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The Wonder Walker is one of the most consistently popular dog-walking harnesses out there. It’s designed to curb pulling by placing control of the harness around a dog’s center of gravity, the chest, so it’s easier to move them in the direction you want them to go without pulling or yanking.
We review and interview trainers who use the Wonder Walker harness to see how it measures up to other no-pull designs on the market.
How the Wonder Walker Harness Works
The Wonder Walker harness got its start when Mary Dolan, a Seattle horse trainer and avid rider, was unhappy with the dog harnesses available. To teach her pup how to loose-leash walk, she built her own harness based on what she knew from working with horses.
The design was so effective that she started selling the patented harness to interested pet parents and local trainers.
Mary’s Wonder Walker:
- Slips on over a dog’s head, with one buckle to secure it on the belly
- Features two leash attachment points: one on the chest and one on the back
- Has four adjustment points to help tailor the fit to dogs of different shapes
- Uses two color tones to help pet parents remember which side is up
The Wonder Walker can look confusing at first, especially since it has a girth strap, a chest strap, and a back strap—and you have to put them on correctly. A video shows the proper fitting technique, which includes making sure the chest strap ring fits just above the chest bone (especially important for safety reasons in H-shape harnesses). Once it’s on, it should fit snugly.
The Wonder Walker places the control of the harness around the dog’s center of gravity, rather than around the head and neck, making it easier to move them in the desired direction without pulling or yanking.
According to the Wonder Walker, “This utilizes a dog’s instinctive push/pull reflex called the opposition reflex—a dog’s natural inclination is to move toward pressure. This reflex is why so many dogs pull while on leash—as you pull, they pull back.”
Reviewing the Wonder Walker Harness
A lot of people, from trainers to our own Rover pet parents, love these harnesses and give the Wonder Walker rave reviews. Cheryl Frantz, owner of Zoom Room in Seattle, recommends them to dog parents. According to Frantz, “Many [harnesses] are designed to inhibit the dog’s stride and impede their gait. The Wonder Walker sits higher on the dogs and therefore they can reach full strides even while wearing [it] with no risk of damage to the shoulders.”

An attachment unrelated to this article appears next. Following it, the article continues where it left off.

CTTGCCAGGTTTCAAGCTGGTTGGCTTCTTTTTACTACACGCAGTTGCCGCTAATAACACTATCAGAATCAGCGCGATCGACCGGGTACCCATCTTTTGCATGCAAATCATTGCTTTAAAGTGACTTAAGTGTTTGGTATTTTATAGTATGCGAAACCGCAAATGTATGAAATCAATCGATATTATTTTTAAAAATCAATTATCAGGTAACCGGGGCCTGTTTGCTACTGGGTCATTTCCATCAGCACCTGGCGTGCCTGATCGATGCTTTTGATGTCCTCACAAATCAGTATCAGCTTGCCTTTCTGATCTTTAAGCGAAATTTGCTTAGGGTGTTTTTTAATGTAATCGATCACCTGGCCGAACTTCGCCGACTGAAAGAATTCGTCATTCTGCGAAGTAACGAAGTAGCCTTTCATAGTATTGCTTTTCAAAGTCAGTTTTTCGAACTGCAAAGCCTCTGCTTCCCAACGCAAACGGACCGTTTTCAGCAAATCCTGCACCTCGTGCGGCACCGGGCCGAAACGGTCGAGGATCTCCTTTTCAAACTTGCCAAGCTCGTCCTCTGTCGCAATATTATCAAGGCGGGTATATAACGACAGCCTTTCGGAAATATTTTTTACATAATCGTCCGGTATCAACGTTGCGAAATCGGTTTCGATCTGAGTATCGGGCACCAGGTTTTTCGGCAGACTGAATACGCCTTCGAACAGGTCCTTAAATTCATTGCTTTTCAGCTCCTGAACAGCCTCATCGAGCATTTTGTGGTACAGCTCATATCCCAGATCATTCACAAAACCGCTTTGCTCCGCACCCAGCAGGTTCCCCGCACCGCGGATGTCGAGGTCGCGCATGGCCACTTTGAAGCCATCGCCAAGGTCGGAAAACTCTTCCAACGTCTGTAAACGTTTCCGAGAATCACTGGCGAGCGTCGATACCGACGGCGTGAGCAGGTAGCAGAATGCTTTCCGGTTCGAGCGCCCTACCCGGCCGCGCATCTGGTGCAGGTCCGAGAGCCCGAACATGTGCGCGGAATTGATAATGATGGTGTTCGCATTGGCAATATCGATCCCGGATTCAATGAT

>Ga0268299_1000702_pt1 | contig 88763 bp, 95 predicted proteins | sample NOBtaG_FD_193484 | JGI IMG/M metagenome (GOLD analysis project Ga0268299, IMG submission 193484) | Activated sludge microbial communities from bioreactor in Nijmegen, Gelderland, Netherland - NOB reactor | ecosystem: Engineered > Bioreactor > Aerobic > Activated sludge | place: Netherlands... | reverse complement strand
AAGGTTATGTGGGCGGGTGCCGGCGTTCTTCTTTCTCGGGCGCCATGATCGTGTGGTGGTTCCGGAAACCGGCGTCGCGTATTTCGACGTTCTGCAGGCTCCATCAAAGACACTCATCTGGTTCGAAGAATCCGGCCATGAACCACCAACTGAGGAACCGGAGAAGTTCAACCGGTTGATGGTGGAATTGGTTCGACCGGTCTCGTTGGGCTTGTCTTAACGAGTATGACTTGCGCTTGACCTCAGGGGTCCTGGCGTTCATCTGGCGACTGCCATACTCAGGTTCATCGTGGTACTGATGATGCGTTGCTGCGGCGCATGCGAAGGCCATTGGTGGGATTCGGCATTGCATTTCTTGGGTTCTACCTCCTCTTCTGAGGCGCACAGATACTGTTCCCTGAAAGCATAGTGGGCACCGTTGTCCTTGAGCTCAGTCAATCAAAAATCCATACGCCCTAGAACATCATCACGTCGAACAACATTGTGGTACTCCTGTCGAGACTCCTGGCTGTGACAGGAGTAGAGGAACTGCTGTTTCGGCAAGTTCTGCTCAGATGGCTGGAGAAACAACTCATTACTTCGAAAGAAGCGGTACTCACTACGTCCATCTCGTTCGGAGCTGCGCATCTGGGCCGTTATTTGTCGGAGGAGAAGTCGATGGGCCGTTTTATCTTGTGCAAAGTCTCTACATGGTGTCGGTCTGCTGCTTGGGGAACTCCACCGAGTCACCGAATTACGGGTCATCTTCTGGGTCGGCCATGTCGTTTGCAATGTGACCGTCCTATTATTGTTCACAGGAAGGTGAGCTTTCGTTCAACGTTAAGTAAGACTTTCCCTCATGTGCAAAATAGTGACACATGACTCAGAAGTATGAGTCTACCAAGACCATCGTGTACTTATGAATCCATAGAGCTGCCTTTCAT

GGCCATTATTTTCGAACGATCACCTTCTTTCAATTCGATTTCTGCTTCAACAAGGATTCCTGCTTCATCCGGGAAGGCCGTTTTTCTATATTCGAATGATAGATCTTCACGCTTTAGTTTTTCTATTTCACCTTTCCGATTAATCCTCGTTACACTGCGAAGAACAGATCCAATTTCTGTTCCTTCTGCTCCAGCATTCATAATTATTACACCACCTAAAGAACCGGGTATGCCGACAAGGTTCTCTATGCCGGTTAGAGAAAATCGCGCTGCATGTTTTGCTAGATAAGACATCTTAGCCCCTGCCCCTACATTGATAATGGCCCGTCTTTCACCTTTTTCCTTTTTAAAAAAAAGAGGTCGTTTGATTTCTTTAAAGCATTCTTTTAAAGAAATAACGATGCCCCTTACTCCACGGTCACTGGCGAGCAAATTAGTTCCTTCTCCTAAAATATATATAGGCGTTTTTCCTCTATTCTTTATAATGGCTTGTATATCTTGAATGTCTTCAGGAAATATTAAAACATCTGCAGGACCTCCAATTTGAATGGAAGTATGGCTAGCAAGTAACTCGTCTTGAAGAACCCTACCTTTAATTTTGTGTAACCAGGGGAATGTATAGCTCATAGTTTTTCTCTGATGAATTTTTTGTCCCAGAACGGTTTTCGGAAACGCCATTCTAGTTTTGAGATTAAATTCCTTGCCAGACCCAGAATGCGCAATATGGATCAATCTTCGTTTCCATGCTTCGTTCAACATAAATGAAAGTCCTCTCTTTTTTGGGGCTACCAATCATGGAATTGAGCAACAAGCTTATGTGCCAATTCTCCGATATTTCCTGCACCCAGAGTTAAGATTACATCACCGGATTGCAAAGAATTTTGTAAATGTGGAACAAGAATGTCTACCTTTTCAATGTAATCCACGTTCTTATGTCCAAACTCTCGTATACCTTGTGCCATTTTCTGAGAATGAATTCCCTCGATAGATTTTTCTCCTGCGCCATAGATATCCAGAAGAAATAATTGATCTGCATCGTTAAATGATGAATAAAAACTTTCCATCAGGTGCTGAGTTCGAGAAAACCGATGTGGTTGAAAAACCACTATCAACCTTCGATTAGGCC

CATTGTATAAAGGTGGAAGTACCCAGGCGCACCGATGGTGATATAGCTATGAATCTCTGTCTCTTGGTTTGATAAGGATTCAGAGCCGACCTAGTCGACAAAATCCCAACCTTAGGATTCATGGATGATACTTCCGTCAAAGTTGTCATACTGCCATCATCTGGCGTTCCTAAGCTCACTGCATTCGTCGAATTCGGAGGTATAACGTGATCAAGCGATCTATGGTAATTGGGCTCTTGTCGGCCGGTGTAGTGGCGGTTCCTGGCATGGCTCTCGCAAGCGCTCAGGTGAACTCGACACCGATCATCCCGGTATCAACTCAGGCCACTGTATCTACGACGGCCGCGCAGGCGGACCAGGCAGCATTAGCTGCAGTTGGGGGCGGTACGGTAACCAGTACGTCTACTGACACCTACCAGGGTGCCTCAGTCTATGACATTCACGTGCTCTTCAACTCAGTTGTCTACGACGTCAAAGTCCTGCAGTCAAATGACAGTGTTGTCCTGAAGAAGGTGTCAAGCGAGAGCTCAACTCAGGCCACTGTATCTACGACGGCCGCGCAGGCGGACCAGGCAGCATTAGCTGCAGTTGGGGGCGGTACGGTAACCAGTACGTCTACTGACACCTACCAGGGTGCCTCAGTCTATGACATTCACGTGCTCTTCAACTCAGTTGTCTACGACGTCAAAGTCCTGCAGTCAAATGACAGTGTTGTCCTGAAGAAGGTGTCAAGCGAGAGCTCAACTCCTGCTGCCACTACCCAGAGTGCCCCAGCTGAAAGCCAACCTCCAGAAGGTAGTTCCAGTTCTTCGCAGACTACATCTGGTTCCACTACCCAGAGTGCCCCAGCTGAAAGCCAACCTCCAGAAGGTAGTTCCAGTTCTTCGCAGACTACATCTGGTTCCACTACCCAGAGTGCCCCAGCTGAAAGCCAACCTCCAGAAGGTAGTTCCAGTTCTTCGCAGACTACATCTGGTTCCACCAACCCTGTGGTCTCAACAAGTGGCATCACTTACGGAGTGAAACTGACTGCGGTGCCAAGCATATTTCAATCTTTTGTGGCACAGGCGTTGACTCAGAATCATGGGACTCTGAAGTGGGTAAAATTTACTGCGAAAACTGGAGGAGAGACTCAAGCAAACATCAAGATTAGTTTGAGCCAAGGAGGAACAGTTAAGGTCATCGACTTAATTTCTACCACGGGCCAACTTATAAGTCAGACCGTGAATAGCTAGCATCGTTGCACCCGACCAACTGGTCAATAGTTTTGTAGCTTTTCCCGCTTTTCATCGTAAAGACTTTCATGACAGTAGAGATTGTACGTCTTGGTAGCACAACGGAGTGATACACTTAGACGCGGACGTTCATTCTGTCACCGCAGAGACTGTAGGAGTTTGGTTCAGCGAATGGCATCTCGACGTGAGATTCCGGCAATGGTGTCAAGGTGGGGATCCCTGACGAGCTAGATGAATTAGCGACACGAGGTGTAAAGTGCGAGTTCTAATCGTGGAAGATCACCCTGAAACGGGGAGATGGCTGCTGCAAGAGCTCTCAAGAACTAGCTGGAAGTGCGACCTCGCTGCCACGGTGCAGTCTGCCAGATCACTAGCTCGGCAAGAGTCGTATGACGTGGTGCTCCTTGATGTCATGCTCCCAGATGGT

She adds, “This is our number one harness and go-to training tool, and over 85% of all our dogs use the Wonder Walker.”
Christopher Paul Dolan, Mary’s Dolan’s son, says they’ve sold between 50,000 and 75,000 annually. Vanessa Tretton, who runs a private dog sitting and walking service, says that the majority of her client families use them.
Tretton likes how gentle they are, especially that they have no contact with the dog’s neck. It also creates a less-is-more approach to training, where ultimately a gentle tug communicates to the dog what a pet parent wants.
At Rover HQ in Seattle, many Rover employees favor the device. Mayme uses a Wonder Walker on her adopted Puggle, Budley. “I tried so many front harnesses because we had to have one because of the pulling. I hated how big they were, how gross they got, and how complicated they were. They all took up so much space on his body and rubbed,” she says.
She counted off the ways that made her love the Wonder Walker: ease of use, lightweight, fun colors, and range of sizes for awkwardly shaped dogs like Budley. The lack of extra fabric means it stays clean. Budley wears it all day at work and is comfortable, she says.
Recommendation: A Gentle Fit for Dogs Who Pull
Our testers gave the Wonder Walker harness enthusiastic approval. For many dogs, the higher front loop design across the chest works as a deterrent to pulling and as an aid to loose-leash training.
While you won’t find it on Amazon or Chewy, you can order the harness from the company itself, on the Rover Store, or at select local pet supply retailers. It’s also worth noting that the company will also do repairs, alterations, and custom-fittings.
Which dogs would benefit from the Wonder Walker harness:
- Dogs who pull on leash
- Puppies and adult dogs who are learning loose-leash walking
- Dogs who can easily slip a collar
Which dogs wouldn’t:
- Dogs who chafe with this style of harness, for example, under the armpits
- Dogs who don’t like a harness that goes over the head and need a step-in option